|Photo Credit The Forward|
My book Bieganski: The Brute Polak Stereotype describes how empowered Westerners talk about Poles vis-à-vis Jews. Those empowered Westerners use a different standard when they talk about Poles than when they talk about any other group.
Bieganski objects to Americans saying, "There are Jewish people in America and we Americans never behave like those monstrous Poles did at Jedwabne." Jedwabne is the site of a notorious WW-II-era massacre of Jews by Poles.
Statements like that – Americans are nice and have never done what those extra bad Poles did – have made it into scholarly books. And they could not be less helpful, and more obscuring of the truth.
Poland and America are not comparable. America has never experienced occupations comparable to those – by Nazis and Soviets – experienced by Poles during WW II. And Jews in the US are not comparable to Jews in Poland.
Jews in Poland occupied a separate caste, with its own separate culture, language, dress, hair styles, and economic status. Anti-Semitism in Poland was, more often than not, not about religion, but about caste conflict. Its roots were economic and cultural, and much less about theology.
Stephen G. Bloom's courageous 2001 book, Postville: A Clash of Cultures in Heartland America describes Orthodox Jews in a small Iowa town, and their culture clashes with locals. I tried to post an Amazon review but my review was blocked. I posted it on my blog here.
It's taboo to talk about how some aspects of Orthodox Judaism are difficult for non-Jewish neighbors to accommodate. That taboo against speech on an important topic doesn't help anybody.
Non-Jewish neighbors are now being accused of anti-Semitism in Mahwah, NJ. Orthodox Jews are moving into this small New Jersey town. Residents are very uncomfortable with some aspects of Orthodox Jewish culture, and how those aspects are affecting local life. Those residents are now being accused of anti-Semitism.
Non-Orthodox Jews are also being accused of anti-Semitism. Orthodox Jews erected an eruv in Mahwah – piping on telephone poles that, they say, allows them to do things like carry keys on the Sabbath without offending God. Here's a quote from the Forward:
"Fights against constructing an eruv … come from self-hating Jews,' said Joseph Kolakowski, an Orthodox rabbi who does chaplaincy work in the nearby Orthodox enclave, in a YouTube video on the subject. 'It’s the secular Jews who want to destroy all religions who are behind these things.'
Rabbi Barry Diamond, who leads the sole Reform congregation in Mahwah, rejected the idea that less religious or 'secular Jews' were opposed to the Orthodox community. 'There is no animus toward the Hasidic community,' Diamond said.
But Diamond, who supports the removal of the eruv, allowed that he does see the growing Orthodox community to the north as separate from his own. Locals have 'legitimate concerns' about how some Orthodox and Hasidic communities interact with the wider community when they move into an area, he said."
Residents fear that Orthodox Jews carry suitcases full of cash, and that they go to the doors of neighborhoods they want to move into, and move non-Jews out of, knock, and offer the cash to homeowners, who feel pressured to accept it, and move out. Some have proposed anti-door-knocking legislation.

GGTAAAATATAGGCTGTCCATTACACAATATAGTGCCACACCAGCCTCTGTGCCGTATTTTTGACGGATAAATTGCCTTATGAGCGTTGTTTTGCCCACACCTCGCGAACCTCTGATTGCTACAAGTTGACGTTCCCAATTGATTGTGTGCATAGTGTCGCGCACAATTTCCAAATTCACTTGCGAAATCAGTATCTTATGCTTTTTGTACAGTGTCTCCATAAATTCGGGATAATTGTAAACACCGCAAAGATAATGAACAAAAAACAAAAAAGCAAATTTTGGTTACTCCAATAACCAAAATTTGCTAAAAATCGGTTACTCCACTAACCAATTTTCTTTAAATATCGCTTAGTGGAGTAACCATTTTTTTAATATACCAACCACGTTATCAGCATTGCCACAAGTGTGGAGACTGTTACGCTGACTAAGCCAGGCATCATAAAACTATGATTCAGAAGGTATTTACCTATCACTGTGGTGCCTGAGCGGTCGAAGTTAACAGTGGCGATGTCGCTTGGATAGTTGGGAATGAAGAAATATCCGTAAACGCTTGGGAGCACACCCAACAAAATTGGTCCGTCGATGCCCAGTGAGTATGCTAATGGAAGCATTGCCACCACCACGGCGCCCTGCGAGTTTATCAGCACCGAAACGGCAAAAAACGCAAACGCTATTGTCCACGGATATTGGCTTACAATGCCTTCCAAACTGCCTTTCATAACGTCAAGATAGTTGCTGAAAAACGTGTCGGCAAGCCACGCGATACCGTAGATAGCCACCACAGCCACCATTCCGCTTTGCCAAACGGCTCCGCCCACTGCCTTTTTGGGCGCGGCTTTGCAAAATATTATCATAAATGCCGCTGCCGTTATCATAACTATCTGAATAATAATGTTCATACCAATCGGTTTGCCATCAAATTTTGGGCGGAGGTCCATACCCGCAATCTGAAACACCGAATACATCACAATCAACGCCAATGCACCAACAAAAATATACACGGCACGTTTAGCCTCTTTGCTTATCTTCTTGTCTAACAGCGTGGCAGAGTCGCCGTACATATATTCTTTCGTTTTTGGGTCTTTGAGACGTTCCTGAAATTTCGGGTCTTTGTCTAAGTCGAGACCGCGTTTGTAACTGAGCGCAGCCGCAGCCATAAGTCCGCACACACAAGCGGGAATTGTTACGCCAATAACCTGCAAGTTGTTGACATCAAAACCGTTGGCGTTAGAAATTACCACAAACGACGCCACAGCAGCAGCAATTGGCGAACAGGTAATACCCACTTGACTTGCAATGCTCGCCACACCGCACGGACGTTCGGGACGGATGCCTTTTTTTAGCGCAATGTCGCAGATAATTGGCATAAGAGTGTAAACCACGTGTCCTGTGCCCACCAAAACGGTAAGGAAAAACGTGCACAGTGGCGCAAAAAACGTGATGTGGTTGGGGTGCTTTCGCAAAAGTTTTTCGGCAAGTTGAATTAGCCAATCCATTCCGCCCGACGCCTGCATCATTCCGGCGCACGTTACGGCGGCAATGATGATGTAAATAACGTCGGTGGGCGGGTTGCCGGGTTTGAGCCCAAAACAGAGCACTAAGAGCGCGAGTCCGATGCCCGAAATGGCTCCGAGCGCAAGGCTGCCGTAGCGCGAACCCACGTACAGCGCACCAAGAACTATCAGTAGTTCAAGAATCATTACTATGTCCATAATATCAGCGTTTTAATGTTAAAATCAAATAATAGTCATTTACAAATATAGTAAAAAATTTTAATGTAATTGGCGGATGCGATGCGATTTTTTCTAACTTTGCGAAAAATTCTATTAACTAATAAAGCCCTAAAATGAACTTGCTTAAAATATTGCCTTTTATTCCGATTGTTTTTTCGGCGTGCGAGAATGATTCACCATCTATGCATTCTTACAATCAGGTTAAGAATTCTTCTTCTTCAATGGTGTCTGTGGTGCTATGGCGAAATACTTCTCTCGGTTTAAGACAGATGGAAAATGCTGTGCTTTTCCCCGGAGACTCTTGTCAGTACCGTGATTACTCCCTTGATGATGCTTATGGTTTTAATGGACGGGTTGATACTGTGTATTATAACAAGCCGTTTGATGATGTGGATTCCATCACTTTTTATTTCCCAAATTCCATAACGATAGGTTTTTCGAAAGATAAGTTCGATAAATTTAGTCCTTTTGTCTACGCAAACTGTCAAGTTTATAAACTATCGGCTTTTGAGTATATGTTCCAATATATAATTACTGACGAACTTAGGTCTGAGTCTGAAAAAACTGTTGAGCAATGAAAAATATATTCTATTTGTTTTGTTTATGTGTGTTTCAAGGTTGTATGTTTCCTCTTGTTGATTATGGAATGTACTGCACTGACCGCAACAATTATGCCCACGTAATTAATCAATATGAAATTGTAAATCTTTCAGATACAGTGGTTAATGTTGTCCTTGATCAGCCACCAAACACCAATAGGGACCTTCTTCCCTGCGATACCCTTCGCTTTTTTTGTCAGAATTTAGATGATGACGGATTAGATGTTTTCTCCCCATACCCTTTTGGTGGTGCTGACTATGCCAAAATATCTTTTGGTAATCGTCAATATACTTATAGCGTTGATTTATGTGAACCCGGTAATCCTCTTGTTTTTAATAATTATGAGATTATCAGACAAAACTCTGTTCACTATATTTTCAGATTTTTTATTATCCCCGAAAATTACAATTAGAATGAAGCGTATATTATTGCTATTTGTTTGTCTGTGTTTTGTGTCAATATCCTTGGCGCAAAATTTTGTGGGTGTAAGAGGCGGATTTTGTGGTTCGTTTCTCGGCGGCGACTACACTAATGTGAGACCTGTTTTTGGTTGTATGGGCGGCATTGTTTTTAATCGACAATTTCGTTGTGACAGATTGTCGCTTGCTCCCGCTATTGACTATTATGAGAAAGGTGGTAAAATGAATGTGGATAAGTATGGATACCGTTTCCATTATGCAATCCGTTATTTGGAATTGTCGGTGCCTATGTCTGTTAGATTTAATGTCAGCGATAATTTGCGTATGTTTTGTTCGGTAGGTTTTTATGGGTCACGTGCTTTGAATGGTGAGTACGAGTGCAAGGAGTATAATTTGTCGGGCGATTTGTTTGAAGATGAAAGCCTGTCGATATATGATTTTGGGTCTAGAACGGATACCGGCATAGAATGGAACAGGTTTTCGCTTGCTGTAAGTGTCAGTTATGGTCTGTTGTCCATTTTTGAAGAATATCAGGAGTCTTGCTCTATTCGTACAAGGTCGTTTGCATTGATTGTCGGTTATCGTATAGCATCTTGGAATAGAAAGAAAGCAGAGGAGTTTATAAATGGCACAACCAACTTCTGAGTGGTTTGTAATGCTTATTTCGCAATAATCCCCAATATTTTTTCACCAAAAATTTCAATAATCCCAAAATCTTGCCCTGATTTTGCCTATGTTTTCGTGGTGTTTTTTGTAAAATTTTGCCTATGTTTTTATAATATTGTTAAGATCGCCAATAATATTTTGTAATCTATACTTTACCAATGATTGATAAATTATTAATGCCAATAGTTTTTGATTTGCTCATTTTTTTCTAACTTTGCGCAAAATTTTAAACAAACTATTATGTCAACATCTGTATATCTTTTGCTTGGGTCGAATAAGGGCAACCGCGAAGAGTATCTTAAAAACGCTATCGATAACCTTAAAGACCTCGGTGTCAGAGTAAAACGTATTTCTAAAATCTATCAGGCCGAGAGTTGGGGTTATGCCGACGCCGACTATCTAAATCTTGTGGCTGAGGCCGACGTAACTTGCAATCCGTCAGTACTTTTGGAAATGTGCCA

Residents are afraid that their property values will plummet, and that their public-school system will be destroyed, as happened in nearby East Ramapo. There have been many press accounts, in the New York Times, the Forward, and This American Life, for example, of the scandalous destruction of public schools in East Ramapo.
People in Mahwah fear that something similar will happen to their schools.
Rushing to accuse the citizens of Mahwah of anti-Semitism is not helpful. What would be helpful would be a rational, fact-based discussion of the features of Orthodox Jewish life that concern the residents.
It's interesting that those accusing Mahwah residents of anti-Semitism are themselves using hateful and stereotyping words. Mahwah residents have been accused, in the press, of being "rednecks," "KKK," "Nazis," etc. It's interesting that these terms are NOT considered hate speech or evidence of prejudice.
Here's a comment by Jon Davis posted at NJ.Com: "Are you rednecks really that stupid? What is it that you and your hate mongering residents don't get? … Look at the video, it is eerily reminiscient [sic] of a KKK rally, only these people are arrogant enough not to wear hoods. Go ahead, double down on your own stupidity and fight the state. Then you can fight the Feds when they come in. Then you can explain to your pitchfork wielding 'good folk' of Mahwah why their real estate taxes will double"
Inflammatory, stereotyping, hateful rhetoric like Davis' will not help anyone.
Mahwah mayor accused of anti-Semitism. Recall effort read here
Mahwah hit with a lawsuit. Read more here.
Residents say Orthodox Jews from NY are "crowding" local parks. Read here
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Bieganski the Blog exists to further explore the themes of the book Bieganski the Brute Polak Stereotype, Its Role in Polish-Jewish Relations and American Popular Culture.
These themes include the false and damaging stereotype of Poles as brutes who are uniquely hateful and responsible for atrocity, and this stereotype's use in distorting WW II history and all accounts of atrocity.
This blog welcomes comments from readers that address those themes. Off-topic and anti-Semitic posts are likely to be deleted.
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